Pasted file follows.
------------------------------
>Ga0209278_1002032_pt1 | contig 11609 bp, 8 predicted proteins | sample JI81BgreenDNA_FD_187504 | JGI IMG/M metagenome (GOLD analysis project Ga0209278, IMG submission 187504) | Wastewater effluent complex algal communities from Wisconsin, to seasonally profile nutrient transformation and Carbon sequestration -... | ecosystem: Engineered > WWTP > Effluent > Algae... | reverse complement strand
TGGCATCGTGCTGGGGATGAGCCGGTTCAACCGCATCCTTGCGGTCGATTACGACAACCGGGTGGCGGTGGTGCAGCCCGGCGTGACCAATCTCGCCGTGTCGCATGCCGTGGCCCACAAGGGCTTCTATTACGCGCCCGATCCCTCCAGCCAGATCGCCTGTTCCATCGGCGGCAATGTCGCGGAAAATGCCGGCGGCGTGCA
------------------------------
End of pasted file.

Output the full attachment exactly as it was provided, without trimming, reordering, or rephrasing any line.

>Ga0209278_1002032_pt1 | contig 11609 bp, 8 predicted proteins | sample JI81BgreenDNA_FD_187504 | JGI IMG/M metagenome (GOLD analysis project Ga0209278, IMG submission 187504) | Wastewater effluent complex algal communities from Wisconsin, to seasonally profile nutrient transformation and Carbon sequestration -... | ecosystem: Engineered > WWTP > Effluent > Algae... | reverse complement strand
TGGCATCGTGCTGGGGATGAGCCGGTTCAACCGCATCCTTGCGGTCGATTACGACAACCGGGTGGCGGTGGTGCAGCCCGGCGTGACCAATCTCGCCGTGTCGCATGCCGTGGCCCACAAGGGCTTCTATTACGCGCCCGATCCCTCCAGCCAGATCGCCTGTTCCATCGGCGGCAATGTCGCGGAAAATGCCGGCGGCGTGCA